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Fire Awareness and Education


1. 2019 Fire Prevention Week (October 6-12)

The National Fire Protection Association (NFPA) has officially proclaimed the international theme for 2019 Fire Prevention Week.

Banner of Sparky the Fire Dog saying, "Not every hero wears a cape. Plan and practice your escape!"

NFPA's Fire Prevention Week website, ©2019 NFPA.

This year's Fire Prevention Week campaign "Not every hero wears a cape. Plan and practice your escape!" reminds us that we need to take personal steps to increase our safety from fire – and how to escape safely in the event of one:

  • Look for places fire could start. Take a good look around your home. Identify potential fire hazards and take care of them.
  • Listen for the sound of the smoke alarm. You could have only minutes to escape safely once the smoke alarm sounds. Go to your outside meeting place, which should be a safe distance from the home and where everyone should meet.
  • Learn two ways out of every room and make sure all doors and windows leading outside open easily and are free of clutter.

2. Working Smoke Alarms Save Lives

Smoke alarms are an important part of a home fire escape plan. When there is a fire smoke spreads fast. Working smoke alarms give you an early warning - alerting you to get outside quickly!

  • Install smoke alarms in every bedroom and outside each sleeping area.
  • Install smoke alarms on every level of your home.
  • Test smoke alarms using the test button at least once a month or as recommended by the manufacturer.
  • Change the battery in your smoke alarm once a year or if the low battery alarm chirps.
  • Be aware that some smoke alarms will also make a chirping sound if the unit needs to be replaced. For more information about the battery alarm and the replacement alarm read the manufacturer’s instructions.
  • Follow the manufacturer’s instructions for cleaning. This helps keep smoke alarms working well.
  • Replace all smoke alarms when they are 10 years old. Immediately replace any smoke alarm that does not respond properly when tested.
  • Make sure everyone in the home recognizes the sound of a smoke alarm; understands what the warning of the sound of a smoke alarm means; and knows how to respond.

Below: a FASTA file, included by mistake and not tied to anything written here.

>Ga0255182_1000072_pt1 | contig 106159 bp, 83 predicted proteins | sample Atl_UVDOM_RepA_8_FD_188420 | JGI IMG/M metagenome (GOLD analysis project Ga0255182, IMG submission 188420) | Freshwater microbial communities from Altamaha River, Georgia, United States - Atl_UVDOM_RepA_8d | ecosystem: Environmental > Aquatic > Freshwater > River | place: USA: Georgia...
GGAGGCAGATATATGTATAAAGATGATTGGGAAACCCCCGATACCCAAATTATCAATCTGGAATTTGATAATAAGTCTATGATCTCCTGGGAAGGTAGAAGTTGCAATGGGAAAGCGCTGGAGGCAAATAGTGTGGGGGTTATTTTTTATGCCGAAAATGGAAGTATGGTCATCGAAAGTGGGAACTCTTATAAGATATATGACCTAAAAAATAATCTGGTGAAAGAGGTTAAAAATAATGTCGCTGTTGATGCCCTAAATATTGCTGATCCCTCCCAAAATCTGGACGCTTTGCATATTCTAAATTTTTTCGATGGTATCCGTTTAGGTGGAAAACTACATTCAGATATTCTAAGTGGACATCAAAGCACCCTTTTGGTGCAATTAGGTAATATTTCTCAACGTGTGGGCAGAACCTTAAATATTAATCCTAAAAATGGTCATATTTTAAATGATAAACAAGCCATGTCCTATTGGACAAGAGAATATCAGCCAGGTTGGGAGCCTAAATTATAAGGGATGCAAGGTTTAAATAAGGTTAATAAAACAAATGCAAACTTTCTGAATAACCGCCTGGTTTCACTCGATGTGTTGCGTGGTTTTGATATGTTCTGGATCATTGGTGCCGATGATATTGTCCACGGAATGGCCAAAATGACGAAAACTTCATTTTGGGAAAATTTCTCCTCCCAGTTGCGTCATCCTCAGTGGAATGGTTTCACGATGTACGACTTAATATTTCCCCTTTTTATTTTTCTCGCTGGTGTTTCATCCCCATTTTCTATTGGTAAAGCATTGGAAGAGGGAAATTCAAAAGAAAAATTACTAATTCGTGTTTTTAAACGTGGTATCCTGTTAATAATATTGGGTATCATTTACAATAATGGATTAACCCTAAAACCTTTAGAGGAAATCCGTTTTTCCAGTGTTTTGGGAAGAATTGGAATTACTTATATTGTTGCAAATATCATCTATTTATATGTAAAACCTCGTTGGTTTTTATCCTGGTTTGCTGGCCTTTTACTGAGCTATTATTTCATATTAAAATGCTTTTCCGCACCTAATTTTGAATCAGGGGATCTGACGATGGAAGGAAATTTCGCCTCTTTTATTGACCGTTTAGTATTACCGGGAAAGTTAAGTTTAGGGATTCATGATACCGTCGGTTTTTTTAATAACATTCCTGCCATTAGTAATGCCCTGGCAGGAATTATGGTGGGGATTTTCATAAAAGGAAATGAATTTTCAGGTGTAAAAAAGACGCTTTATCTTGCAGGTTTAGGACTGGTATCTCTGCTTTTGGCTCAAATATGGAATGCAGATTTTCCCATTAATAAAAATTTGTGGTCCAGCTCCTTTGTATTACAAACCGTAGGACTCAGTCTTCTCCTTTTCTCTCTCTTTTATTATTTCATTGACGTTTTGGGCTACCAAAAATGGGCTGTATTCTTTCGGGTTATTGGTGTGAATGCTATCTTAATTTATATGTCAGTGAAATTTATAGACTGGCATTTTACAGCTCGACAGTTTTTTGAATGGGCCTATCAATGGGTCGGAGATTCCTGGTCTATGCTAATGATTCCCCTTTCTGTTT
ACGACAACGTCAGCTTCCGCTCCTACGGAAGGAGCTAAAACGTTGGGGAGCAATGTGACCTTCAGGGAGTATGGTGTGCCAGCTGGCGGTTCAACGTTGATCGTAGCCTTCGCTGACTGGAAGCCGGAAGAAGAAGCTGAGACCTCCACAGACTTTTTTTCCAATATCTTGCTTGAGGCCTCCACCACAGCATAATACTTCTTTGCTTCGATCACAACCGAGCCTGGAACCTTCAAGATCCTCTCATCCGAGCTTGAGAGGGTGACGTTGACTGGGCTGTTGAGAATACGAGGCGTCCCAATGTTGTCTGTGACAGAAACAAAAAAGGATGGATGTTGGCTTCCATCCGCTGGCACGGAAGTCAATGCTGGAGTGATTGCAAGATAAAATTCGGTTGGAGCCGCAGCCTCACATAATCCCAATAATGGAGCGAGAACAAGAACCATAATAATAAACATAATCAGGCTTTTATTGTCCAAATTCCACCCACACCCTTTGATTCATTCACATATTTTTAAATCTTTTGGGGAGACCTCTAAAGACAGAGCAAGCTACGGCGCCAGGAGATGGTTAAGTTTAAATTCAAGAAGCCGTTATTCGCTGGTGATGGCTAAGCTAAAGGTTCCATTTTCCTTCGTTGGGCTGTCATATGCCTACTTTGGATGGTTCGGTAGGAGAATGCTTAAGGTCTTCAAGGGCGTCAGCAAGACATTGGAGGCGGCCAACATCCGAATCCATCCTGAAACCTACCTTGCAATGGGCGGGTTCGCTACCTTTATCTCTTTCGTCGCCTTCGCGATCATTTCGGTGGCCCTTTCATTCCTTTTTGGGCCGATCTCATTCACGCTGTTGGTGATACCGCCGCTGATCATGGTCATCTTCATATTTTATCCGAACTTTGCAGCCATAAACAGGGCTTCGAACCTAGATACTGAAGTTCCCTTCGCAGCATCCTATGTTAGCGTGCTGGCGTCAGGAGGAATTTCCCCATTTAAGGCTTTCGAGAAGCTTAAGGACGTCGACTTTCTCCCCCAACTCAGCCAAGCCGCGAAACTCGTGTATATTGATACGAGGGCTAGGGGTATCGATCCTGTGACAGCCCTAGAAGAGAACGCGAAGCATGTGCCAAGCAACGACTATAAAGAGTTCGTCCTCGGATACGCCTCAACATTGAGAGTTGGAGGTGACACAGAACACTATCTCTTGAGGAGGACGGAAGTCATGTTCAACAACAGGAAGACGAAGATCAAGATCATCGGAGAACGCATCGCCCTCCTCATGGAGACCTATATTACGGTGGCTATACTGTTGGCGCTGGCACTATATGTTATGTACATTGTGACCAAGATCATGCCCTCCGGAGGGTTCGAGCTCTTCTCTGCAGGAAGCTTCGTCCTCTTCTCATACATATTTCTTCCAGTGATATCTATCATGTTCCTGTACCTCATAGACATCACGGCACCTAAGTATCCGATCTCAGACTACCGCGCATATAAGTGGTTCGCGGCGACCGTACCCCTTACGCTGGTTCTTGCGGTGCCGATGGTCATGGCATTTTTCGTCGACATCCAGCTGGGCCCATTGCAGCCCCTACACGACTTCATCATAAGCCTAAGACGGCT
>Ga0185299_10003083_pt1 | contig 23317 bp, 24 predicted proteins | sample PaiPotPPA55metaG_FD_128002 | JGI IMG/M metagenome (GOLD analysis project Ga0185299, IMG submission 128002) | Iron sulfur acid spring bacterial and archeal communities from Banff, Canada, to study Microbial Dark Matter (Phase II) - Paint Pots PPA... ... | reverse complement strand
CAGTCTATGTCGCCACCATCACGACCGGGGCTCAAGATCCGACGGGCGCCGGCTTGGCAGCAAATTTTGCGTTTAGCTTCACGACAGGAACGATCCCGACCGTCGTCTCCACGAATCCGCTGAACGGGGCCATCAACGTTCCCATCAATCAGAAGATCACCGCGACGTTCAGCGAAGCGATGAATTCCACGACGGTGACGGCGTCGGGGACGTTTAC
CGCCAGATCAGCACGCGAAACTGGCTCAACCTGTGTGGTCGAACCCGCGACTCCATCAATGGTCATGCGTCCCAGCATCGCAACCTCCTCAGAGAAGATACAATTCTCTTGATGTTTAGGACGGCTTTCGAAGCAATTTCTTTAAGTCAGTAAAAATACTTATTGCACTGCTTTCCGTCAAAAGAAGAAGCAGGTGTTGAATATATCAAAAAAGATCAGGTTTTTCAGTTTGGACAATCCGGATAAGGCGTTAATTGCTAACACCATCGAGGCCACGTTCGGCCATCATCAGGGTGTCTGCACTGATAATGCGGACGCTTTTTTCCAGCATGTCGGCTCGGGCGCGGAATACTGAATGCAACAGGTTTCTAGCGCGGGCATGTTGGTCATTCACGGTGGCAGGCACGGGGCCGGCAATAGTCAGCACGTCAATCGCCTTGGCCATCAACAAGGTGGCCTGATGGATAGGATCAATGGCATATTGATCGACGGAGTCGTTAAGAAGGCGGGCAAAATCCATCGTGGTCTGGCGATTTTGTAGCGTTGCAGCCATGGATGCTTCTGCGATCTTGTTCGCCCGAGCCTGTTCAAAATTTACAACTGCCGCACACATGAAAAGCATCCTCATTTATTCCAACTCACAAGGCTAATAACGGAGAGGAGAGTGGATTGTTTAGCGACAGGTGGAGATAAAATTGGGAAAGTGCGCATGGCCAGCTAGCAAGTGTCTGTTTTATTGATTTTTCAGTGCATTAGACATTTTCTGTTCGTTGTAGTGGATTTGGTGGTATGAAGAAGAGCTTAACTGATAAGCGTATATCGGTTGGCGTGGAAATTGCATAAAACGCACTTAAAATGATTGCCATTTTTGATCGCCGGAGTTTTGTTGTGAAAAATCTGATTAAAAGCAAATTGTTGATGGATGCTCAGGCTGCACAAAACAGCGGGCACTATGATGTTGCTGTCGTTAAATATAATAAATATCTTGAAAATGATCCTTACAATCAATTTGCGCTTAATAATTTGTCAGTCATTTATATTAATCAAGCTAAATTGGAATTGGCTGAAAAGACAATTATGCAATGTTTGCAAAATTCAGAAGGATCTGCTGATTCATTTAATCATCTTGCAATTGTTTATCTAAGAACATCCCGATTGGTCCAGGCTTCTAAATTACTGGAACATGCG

• When a smoke alarm sounds, get outside and stay outside.

Did you know?

  • Working smoke alarms increase your chances of escaping from a home fire.
  • For the best protection use smoke alarms that can be interconnected by hard-wiring or wireless technology. When one interconnected smoke alarm sounds they all sound.

For more information about smoke alarms contact your local fire department.


3. Fire Prevention Week Children's Program

The province encourages local fire departments to support fire prevention through education by offering the following Children's Program to their local elementary school.

The Children's Program is a fun-filled activity for students from kindergarten to Grade 3. The program helps children learn about fire prevention and safety during Fire Prevention Week. The program includes:

  • free children's Fire Safety activity booklets;
  • a ready-made lesson plan for classroom teachers; and
  • a letter to teachers and a letter to families that describes how to stay safe from fire.

To offer this program in your community, have your fire department complete the steps below:

  1. Notify the schools in your area about the Children's Program offered during Fire Prevention Week.
  2. Estimate how many students are enrolled in kindergarten to Grade 3 in your community.
  3. Complete the order form (listed below) and submit it to Emergency Management and Fire Safety.

By early September, the order will be shipped free of charge to the name and address listed on the order form. As well, the lesson plan and informational letters will be forwarded to the fire department for distribution.

Between October 7 and 13, firefighters can deliver this material to classrooms during Fire Prevention Week.


4. Pre-school to Grade 8 Education Programs

Learn Not to Burn® Preschool Program

Saskatchewan Fire Facts
Children under six years old are at high risk of suffering burn injuries, and they are twice as likely to die in a fire, compared to the general population.

The goal of Learn Not To Burn
To reduce child fire deaths and injuries by presenting the LEARN NOT TO BURN PROGRAM in child care homes and facilities across Saskatchewan.

About Learn Not To Burn
Learn Not to Burn is a comprehensive fire safety curriculum for use in schools.

These comprehensive fire safety curriculums are based on field-tested results of National Fire Protection Association's (NFPA) Learn Not To Burn program. The program includes three levels:

  1. Learn Not to Burn – Preschool presents five fire safety messages using classroom lessons, activities and home connections.
  2. Learn Not to Burn – Kindergarten presents six fire safety messages using classroom lessons, activities and home connections.
  3. Learn Not to Burn – Level 1 presents five fire safety messages using classroom lessons, activities and home connections.

Each level provides maximum flexibility so that it can be taught as a stand-alone fire safety unit or easily integrated into language arts lessons. Throughout the program, presented by teachers, invitations can be extended to the local fire department into the classroom to support the lessons.

Implementing the Learn Not To Burn Program
The program is available in English electronically at no cost. Download the lesson plans and the songs from NFPA.

Educate Today for a Fire Safe Tomorrow!!

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